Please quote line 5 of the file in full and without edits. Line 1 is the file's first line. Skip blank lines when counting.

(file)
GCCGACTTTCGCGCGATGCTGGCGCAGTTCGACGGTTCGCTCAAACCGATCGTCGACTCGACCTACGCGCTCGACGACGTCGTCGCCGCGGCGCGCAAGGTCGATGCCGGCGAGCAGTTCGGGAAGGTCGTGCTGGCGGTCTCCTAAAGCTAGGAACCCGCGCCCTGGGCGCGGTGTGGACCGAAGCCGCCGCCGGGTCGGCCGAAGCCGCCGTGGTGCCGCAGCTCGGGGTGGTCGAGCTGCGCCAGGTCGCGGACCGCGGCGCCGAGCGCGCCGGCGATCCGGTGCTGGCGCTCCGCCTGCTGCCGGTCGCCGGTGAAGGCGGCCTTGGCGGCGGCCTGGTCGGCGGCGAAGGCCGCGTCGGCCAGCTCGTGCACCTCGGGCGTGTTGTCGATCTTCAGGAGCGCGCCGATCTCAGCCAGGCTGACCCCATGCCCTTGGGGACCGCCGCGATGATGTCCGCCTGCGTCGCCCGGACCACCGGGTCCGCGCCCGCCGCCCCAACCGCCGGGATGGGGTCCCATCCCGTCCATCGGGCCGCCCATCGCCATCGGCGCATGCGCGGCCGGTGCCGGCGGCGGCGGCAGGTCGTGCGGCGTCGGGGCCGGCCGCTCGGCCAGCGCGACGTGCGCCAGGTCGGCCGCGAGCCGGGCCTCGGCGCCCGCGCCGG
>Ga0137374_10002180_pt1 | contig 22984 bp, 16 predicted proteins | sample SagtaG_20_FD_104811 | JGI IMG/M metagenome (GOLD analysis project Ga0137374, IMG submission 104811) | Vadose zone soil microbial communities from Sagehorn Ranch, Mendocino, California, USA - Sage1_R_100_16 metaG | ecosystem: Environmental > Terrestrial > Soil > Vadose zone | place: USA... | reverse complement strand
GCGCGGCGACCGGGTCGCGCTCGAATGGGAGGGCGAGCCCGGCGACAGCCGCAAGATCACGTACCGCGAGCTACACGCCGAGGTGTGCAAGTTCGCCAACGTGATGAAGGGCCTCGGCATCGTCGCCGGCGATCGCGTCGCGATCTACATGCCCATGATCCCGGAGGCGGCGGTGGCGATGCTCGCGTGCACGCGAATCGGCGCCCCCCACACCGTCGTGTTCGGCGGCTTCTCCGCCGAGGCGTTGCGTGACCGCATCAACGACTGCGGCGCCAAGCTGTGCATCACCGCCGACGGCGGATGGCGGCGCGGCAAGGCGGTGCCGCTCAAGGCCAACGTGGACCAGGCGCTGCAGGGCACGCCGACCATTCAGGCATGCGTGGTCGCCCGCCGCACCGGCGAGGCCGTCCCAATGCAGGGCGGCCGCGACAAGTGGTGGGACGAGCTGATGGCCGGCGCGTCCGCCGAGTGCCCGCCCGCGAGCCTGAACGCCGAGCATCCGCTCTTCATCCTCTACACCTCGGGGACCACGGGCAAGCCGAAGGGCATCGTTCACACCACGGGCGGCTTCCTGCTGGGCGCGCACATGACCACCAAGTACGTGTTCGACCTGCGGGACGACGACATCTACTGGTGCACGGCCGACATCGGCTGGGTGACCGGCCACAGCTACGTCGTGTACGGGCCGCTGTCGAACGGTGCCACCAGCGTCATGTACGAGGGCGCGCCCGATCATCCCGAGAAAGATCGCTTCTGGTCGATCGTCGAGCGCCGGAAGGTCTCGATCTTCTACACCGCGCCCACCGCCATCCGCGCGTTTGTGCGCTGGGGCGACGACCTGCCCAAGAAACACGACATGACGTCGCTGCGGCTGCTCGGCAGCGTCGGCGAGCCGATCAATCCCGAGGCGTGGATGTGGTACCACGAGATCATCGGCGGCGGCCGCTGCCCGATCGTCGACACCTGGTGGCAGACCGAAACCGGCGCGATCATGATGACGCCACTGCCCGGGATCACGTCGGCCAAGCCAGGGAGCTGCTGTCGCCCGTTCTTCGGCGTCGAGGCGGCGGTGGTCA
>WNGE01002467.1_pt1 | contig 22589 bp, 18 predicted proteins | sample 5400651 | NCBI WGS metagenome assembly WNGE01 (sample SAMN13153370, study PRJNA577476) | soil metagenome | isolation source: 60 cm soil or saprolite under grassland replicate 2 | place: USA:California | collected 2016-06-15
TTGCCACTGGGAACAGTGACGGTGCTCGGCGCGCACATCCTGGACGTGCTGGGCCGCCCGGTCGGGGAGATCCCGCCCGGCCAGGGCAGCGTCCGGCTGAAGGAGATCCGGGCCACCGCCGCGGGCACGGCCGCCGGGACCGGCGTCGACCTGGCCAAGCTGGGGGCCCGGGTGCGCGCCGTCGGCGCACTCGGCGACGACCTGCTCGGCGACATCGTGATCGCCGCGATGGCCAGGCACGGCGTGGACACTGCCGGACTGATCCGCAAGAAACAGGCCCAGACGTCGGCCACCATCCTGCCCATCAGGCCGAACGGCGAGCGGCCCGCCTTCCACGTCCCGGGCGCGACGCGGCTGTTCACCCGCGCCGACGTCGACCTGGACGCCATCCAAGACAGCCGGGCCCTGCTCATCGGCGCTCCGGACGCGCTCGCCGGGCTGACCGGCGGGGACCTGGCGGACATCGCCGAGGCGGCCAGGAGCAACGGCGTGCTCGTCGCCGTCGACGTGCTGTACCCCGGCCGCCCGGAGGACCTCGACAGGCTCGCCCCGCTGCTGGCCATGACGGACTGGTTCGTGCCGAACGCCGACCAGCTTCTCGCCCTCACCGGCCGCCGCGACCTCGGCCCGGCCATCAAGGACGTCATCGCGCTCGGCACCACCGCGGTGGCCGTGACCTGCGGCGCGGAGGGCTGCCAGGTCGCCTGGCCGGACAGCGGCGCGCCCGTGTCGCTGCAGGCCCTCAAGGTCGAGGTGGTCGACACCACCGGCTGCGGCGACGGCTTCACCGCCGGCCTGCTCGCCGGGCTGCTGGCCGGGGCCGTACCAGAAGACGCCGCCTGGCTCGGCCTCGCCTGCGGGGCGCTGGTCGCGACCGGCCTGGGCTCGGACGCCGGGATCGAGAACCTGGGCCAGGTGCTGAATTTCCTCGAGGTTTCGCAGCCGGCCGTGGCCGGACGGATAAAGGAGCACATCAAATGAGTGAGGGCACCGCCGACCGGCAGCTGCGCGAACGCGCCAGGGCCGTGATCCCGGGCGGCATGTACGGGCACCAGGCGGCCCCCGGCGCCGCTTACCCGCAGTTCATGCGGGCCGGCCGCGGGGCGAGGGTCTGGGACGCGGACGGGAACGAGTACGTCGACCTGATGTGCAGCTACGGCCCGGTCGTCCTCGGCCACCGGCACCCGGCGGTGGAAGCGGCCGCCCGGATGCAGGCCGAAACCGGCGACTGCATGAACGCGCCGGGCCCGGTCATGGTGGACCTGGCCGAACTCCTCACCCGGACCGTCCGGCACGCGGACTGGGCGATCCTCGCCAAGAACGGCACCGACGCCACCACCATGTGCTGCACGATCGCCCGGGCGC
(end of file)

TTGCCACTGGGAACAGTGACGGTGCTCGGCGCGCACATCCTGGACGTGCTGGGCCGCCCGGTCGGGGAGATCCCGCCCGGCCAGGGCAGCGTCCGGCTGAAGGAGATCCGGGCCACCGCCGCGGGCACGGCCGCCGGGACCGGCGTCGACCTGGCCAAGCTGGGGGCCCGGGTGCGCGCCGTCGGCGCACTCGGCGACGACCTGCTCGGCGACATCGTGATCGCCGCGATGGCCAGGCACGGCGTGGACACTGCCGGACTGATCCGCAAGAAACAGGCCCAGACGTCGGCCACCATCCTGCCCATCAGGCCGAACGGCGAGCGGCCCGCCTTCCACGTCCCGGGCGCGACGCGGCTGTTCACCCGCGCCGACGTCGACCTGGACGCCATCCAAGACAGCCGGGCCCTGCTCATCGGCGCTCCGGACGCGCTCGCCGGGCTGACCGGCGGGGACCTGGCGGACATCGCCGAGGCGGCCAGGAGCAACGGCGTGCTCGTCGCCGTCGACGTGCTGTACCCCGGCCGCCCGGAGGACCTCGACAGGCTCGCCCCGCTGCTGGCCATGACGGACTGGTTCGTGCCGAACGCCGACCAGCTTCTCGCCCTCACCGGCCGCCGCGACCTCGGCCCGGCCATCAAGGACGTCATCGCGCTCGGCACCACCGCGGTGGCCGTGACCTGCGGCGCGGAGGGCTGCCAGGTCGCCTGGCCGGACAGCGGCGCGCCCGTGTCGCTGCAGGCCCTCAAGGTCGAGGTGGTCGACACCACCGGCTGCGGCGACGGCTTCACCGCCGGCCTGCTCGCCGGGCTGCTGGCCGGGGCCGTACCAGAAGACGCCGCCTGGCTCGGCCTCGCCTGCGGGGCGCTGGTCGCGACCGGCCTGGGCTCGGACGCCGGGATCGAGAACCTGGGCCAGGTGCTGAATTTCCTCGAGGTTTCGCAGCCGGCCGTGGCCGGACGGATAAAGGAGCACATCAAATGAGTGAGGGCACCGCCGACCGGCAGCTGCGCGAACGCGCCAGGGCCGTGATCCCGGGCGGCATGTACGGGCACCAGGCGGCCCCCGGCGCCGCTTACCCGCAGTTCATGCGGGCCGGCCGCGGGGCGAGGGTCTGGGACGCGGACGGGAACGAGTACGTCGACCTGATGTGCAGCTACGGCCCGGTCGTCCTCGGCCACCGGCACCCGGCGGTGGAAGCGGCCGCCCGGATGCAGGCCGAAACCGGCGACTGCATGAACGCGCCGGGCCCGGTCATGGTGGACCTGGCCGAACTCCTCACCCGGACCGTCCGGCACGCGGACTGGGCGATCCTCGCCAAGAACGGCACCGACGCCACCACCATGTGCTGCACGATCGCCCGGGCGC